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How to Write a Picture Book with Fabulous "R & M"
"Musings" for December 2005
by Margot FinkeSponsored Links
R & M = Rhyme and Meter:R & M comes naturally to some writers. To others, combining rhyme and meter with a neat story is an exercise in frustration -- however, a great picture book must have all three.
The subject of rhyming picture books often comes up on children's writing lists. Will kids root for your main character? After countless rewrites, and knee-deep forays into your rhyming dictionary, are you happy with the results, or do you scream, "Ahaaaaaaaaaaa!"
A Few R and M Clues:
Meter is akin to singing on key. Some people have perfect pitch: they sing every note on key. Others sing flat, and make you grind your teeth. If smooth meter does not come naturally to you, it can take a whole lot of hard work and hair pulling to make it sound right. Counting the syllables in each line can give some help with good meter. However, if you match the stressed and unstressed beats, plus the natural stresses on each word, your meter has a better chance of flowing like good wine. Watch where you place multi-syllable words: one of these in the wrong place and your meter takes a nosedive. Beware the easy rhyming word. You need to make sure your rhyme fits seamlessly, and moves your story forward. Choosing a word because you are desperate, and it's the only word that rhymes, is a sure way to guarantee a rejection letter. Rework these lines. Turn them upside down and inside out. Find rhyming words that are a perfect fit for your story, and provide an ideal rhyming duo.
A Rhyming Dictionary and Thesaurus are Invaluable Tools:
Click any of the links below for rhyming help.
The Story Counts Too!
The story you tell is just as important as your rhyme and meter. The same story writing rules apply in rhyme as in plain text -- fun, interesting characters, and a plot that grabs reader interest with its first few lines. Keep the plot simple and the writing tight -- as far below 1,000 words as possible. Kids have short attention spans: hook them early. Start with a name, a place, and an idea. Move to the middle with a conflict or puzzle to be solved. Wrap it up with an ending that resolves the conflict or puzzle, and ties up the loose ends. Have your child protagonist solve his or her own problems. Keep adult input at a minimum.
Kids love to hear a favorite story over and over. Great picture books soon become dog-eared.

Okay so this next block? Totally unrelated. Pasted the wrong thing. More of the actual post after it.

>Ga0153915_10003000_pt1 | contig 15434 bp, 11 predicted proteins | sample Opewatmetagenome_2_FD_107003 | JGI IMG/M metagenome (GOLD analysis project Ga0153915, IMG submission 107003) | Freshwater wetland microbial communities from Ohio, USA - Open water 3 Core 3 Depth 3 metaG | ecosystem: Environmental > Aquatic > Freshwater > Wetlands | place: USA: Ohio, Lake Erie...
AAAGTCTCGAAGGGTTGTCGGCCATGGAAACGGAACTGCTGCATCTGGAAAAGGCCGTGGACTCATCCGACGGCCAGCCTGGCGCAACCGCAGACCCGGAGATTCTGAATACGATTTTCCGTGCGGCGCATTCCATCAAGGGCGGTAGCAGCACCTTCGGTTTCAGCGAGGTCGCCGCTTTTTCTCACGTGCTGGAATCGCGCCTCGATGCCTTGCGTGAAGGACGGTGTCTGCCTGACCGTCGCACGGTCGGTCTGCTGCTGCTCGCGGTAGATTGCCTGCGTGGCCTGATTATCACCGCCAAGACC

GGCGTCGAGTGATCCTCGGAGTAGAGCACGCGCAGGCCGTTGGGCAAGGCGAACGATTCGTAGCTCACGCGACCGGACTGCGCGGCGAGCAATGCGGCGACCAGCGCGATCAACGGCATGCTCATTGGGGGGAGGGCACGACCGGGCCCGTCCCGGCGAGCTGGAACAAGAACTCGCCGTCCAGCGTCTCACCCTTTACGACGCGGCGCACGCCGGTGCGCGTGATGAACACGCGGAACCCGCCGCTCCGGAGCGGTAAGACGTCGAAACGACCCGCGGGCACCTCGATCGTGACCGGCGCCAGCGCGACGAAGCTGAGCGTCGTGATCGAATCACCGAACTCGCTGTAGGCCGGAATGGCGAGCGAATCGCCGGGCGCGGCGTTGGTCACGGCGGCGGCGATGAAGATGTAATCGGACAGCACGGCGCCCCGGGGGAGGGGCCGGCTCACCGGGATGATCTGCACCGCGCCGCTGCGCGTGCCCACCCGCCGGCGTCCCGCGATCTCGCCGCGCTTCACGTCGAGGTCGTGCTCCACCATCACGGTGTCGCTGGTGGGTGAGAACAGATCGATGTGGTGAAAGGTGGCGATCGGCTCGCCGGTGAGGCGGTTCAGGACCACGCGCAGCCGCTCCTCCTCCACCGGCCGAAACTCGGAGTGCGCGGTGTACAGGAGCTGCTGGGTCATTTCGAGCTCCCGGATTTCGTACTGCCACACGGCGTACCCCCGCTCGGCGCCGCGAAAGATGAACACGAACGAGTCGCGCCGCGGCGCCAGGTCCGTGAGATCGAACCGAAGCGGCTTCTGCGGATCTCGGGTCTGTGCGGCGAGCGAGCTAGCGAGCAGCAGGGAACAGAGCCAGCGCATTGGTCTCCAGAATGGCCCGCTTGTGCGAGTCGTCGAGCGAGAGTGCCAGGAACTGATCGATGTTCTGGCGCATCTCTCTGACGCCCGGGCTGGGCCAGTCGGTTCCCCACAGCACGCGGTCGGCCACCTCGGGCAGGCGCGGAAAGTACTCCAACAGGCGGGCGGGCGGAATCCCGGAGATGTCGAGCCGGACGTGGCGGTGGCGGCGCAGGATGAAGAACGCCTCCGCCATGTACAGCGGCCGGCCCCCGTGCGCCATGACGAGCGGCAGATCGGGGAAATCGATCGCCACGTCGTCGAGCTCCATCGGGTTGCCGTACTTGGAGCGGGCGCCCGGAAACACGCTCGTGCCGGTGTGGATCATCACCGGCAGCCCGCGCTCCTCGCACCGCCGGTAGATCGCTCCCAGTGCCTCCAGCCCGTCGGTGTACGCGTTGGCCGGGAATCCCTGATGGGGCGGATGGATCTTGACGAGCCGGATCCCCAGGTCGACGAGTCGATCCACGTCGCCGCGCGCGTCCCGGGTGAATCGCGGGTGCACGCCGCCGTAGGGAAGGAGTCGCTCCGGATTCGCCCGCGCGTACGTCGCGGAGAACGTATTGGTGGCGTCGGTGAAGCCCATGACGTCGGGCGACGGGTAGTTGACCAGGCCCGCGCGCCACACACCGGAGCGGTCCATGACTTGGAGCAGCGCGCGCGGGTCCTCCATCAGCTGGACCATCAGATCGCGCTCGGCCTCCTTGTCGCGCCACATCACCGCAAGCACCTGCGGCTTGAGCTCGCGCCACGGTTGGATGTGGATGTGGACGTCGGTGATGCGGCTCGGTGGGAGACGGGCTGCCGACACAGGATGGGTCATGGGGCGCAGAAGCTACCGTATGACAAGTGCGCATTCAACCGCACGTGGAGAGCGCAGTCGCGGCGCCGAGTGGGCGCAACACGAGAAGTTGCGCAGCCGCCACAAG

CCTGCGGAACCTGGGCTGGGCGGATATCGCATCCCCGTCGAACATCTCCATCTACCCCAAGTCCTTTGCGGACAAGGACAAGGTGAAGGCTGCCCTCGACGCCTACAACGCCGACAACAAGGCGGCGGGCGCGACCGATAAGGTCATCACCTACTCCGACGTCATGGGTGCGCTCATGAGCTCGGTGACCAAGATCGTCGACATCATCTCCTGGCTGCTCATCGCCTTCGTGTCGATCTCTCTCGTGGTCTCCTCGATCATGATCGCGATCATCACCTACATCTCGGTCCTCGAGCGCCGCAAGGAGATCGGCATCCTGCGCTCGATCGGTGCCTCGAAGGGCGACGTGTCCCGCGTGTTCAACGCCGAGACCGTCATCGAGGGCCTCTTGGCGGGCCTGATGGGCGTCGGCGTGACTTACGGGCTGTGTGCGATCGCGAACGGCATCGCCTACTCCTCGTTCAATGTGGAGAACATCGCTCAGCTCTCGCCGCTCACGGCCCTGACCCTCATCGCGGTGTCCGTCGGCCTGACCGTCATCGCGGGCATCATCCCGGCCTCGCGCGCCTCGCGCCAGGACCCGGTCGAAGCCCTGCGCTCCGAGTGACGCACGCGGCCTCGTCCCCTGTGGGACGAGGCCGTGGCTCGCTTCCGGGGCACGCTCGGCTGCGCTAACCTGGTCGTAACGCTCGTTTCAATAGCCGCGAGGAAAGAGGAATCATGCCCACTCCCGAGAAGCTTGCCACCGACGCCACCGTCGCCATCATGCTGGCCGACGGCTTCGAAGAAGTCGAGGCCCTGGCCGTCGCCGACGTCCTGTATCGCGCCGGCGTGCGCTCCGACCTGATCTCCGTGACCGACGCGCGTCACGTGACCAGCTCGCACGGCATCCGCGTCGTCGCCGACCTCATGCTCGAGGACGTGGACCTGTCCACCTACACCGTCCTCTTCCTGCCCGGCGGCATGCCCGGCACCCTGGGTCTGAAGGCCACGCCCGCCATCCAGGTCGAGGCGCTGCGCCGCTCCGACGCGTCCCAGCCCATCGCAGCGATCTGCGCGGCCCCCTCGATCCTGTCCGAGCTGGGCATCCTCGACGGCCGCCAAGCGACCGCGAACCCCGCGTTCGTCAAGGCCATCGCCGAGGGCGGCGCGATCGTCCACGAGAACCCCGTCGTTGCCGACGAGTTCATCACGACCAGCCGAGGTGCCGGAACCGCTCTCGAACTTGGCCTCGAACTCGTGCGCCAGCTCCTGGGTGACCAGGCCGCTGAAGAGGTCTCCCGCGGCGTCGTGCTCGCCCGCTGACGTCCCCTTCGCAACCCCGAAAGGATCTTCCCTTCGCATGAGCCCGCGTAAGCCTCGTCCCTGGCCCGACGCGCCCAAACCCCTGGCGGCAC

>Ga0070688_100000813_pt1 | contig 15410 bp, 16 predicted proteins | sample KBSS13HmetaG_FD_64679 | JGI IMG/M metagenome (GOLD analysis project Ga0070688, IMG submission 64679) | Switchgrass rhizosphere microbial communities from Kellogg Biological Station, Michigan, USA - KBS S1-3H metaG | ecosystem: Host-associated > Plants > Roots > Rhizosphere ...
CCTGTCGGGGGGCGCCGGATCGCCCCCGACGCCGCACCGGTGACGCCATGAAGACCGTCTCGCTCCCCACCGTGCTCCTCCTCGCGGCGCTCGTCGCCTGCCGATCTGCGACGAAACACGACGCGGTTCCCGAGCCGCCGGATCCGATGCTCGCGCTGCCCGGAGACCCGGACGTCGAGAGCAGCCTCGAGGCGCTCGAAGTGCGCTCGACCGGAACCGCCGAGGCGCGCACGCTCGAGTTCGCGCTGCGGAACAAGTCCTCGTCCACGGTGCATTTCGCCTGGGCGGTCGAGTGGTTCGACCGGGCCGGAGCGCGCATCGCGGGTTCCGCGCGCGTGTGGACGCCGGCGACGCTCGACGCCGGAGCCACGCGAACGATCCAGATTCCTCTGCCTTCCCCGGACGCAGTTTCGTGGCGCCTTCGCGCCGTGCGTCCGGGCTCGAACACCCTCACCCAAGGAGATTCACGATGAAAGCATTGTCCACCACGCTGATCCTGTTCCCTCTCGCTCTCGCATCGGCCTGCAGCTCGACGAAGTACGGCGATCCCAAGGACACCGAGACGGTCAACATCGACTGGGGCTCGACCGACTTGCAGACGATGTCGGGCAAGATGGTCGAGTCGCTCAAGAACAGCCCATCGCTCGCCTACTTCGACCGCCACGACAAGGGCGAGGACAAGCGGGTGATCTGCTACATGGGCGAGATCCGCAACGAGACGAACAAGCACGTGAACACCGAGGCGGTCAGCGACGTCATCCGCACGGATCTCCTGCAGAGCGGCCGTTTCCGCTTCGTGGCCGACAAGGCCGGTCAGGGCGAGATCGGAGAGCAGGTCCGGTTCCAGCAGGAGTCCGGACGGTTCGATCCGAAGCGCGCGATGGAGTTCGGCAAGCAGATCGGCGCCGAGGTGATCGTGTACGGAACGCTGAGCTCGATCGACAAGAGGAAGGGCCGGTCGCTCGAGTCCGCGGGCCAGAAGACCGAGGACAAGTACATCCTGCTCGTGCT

Below are a variety of excellent resources that will help you unravel the mystery of writing rhyme and meter. Craft rhyming picture books that become dog-eared with love.
"To Rhyme or Not to Rhyme" by Dori Chaconas. Read this amazing article. Dori nails the subject. Clear, precise information, and the many instructive examples make it seem easy. If you long to write great rhyme, this is one article you don't want to miss.
Beginners Site For Rhyme: Follow links to more advanced sections.
Poetry4kids: See how Jack Prelutsky, Shel Silverstein, Patricia Hubbell and others do it. Plus other poetry resources. Try Poetry Lessons first.
Writing Picture Books by Marisa Montes is a general introduction to writing picture books. You PB needs to have everything mentioned on this website, PLUS great rhyme and meter.
Verla Kay's "Writing Picture Books" -- (Scroll down to "Writing Picture Books" and click.) Verla offers wonderful advice, plus help on how to write rhyme and meter, as well as a great picture book story.
Hope Vestergaard has a great article on her website titled, "Rhymes and Misdemeanors." Her article originally appeared on Jan Field's website. This is definitely a must read' if you plan to write in rhyme.
Margot's Critique Service: I offer a critique service that specializes in rhyming picture books, with personal guidance and reasonable fees. Read my archived "Musings" columns for more articles on writing picture books.
My lighthearted rhyme below offers hints, clues, and the chance of a giggle. Can you see yourself in these verses?
Rhyme and Meter -- Ahaaaaaa! There are people who think rhyme is easy to churn. They know all the answers - they don't want to learn. They think rhyming stories are done in a flash. No need for a rewrite: "How dare you say trash!" The brash and unruly don't search for strong verbs, Their tired old adjectives pop up in herds. But editors know that a rhyme flies on wings That lifts up the reader with meter that sings. Their syllable count is way off -- for the birds! Why bother to count, or weed the dumb words. Yet when tart rejection slips paper their walls, It begins to sink in -- meter's not found at malls. But to weave a great story with meter and plot, Interesting characters, setting, the lot, Takes talent and patience, and three things quite rare - A dash of sheer brilliance, hard work, and care. The plot and the characters live in your head, And problems galore get you out of your bed. If you keep the poor meter that doesn't quite fit, Will you get a rejection instead of a hit? The words that rhyme easy, but don't help the plot, Make editors crazy -- they see this a lot. Rhyme needs to blend in, so a story can glide: Cool fun and action, on a rhyme/meter tide. There'll be nit-picking nights, thesaurus in hand. Daytime dilemmas -- will it rhyme like you planned? And, who stole the words that fit your last line? You tear out your hair, and chug down some wine. Like honey that flows from a summer-warmed hive, Story and meter must be golden to thrive. The characters perfect, the rhyme must fit well. All blended together -- a pleasure to tell. Yes, rhyme for a quick note IS done in a flash, But if you crave editors offering cash, Please, put in the time, and the sweat, and the tears. And you could be published in. . . Oh, say, ten years!
HAPPY RHYMING AND METERING MATES!
Margot Finke's biography and index to Musings.
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